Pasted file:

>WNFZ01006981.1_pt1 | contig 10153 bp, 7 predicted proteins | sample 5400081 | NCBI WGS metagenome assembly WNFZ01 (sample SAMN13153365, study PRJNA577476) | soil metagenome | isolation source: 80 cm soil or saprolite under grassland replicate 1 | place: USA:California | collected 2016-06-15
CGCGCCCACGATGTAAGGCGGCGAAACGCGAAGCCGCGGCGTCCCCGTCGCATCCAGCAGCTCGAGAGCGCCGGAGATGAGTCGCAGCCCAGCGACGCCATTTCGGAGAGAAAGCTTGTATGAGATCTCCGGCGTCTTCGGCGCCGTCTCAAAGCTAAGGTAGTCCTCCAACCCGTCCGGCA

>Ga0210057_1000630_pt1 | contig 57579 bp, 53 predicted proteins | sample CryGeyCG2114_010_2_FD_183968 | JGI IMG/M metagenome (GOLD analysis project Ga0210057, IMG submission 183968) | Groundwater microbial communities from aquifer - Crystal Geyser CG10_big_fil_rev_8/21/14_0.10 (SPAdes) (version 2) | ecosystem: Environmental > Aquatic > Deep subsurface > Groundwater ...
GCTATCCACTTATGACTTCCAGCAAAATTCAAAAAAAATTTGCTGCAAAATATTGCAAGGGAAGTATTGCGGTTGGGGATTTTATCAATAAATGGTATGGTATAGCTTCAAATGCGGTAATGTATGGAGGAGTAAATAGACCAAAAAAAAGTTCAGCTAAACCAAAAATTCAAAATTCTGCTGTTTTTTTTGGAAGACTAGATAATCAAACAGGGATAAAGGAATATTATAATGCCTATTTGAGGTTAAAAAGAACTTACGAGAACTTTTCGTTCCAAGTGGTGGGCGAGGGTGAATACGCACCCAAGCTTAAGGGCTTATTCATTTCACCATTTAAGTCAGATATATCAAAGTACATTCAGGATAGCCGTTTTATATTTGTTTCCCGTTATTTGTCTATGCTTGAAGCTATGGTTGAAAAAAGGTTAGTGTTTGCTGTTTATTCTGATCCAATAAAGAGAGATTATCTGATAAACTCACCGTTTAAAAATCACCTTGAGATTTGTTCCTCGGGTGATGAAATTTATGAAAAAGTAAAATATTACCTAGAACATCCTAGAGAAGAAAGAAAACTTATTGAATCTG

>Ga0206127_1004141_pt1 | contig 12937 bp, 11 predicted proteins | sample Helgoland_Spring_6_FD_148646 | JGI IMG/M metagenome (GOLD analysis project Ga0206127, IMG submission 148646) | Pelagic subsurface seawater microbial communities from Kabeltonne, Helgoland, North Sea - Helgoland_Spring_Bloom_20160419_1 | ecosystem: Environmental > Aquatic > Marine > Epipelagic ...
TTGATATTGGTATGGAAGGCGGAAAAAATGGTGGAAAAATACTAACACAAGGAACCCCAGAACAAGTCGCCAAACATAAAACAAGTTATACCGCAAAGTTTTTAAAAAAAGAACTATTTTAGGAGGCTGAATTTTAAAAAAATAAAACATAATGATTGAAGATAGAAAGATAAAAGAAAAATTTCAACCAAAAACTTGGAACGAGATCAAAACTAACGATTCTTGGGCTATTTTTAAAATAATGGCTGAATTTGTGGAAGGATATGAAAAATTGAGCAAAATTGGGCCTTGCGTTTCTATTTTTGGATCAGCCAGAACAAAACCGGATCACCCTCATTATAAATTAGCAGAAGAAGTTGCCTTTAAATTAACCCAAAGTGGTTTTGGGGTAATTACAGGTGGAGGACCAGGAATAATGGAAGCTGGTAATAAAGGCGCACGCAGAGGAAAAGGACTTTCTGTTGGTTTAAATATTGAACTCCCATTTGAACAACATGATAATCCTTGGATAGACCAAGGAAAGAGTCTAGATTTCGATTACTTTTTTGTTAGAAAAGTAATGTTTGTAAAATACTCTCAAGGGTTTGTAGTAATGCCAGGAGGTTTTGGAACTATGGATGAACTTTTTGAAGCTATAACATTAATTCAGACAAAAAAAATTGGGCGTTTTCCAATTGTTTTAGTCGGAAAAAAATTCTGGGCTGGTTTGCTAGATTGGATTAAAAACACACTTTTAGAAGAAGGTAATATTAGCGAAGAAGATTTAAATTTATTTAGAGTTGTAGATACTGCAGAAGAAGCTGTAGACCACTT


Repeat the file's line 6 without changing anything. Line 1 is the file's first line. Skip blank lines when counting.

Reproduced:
TTGATATTGGTATGGAAGGCGGAAAAAATGGTGGAAAAATACTAACACAAGGAACCCCAGAACAAGTCGCCAAACATAAAACAAGTTATACCGCAAAGTTTTTAAAAAAAGAACTATTTTAGGAGGCTGAATTTTAAAAAAATAAAACATAATGATTGAAGATAGAAAGATAAAAGAAAAATTTCAACCAAAAACTTGGAACGAGATCAAAACTAACGATTCTTGGGCTATTTTTAAAATAATGGCTGAATTTGTGGAAGGATATGAAAAATTGAGCAAAATTGGGCCTTGCGTTTCTATTTTTGGATCAGCCAGAACAAAACCGGATCACCCTCATTATAAATTAGCAGAAGAAGTTGCCTTTAAATTAACCCAAAGTGGTTTTGGGGTAATTACAGGTGGAGGACCAGGAATAATGGAAGCTGGTAATAAAGGCGCACGCAGAGGAAAAGGACTTTCTGTTGGTTTAAATATTGAACTCCCATTTGAACAACATGATAATCCTTGGATAGACCAAGGAAAGAGTCTAGATTTCGATTACTTTTTTGTTAGAAAAGTAATGTTTGTAAAATACTCTCAAGGGTTTGTAGTAATGCCAGGAGGTTTTGGAACTATGGATGAACTTTTTGAAGCTATAACATTAATTCAGACAAAAAAAATTGGGCGTTTTCCAATTGTTTTAGTCGGAAAAAAATTCTGGGCTGGTTTGCTAGATTGGATTAAAAACACACTTTTAGAAGAAGGTAATATTAGCGAAGAAGATTTAAATTTATTTAGAGTTGTAGATACTGCAGAAGAAGCTGTAGACCACTT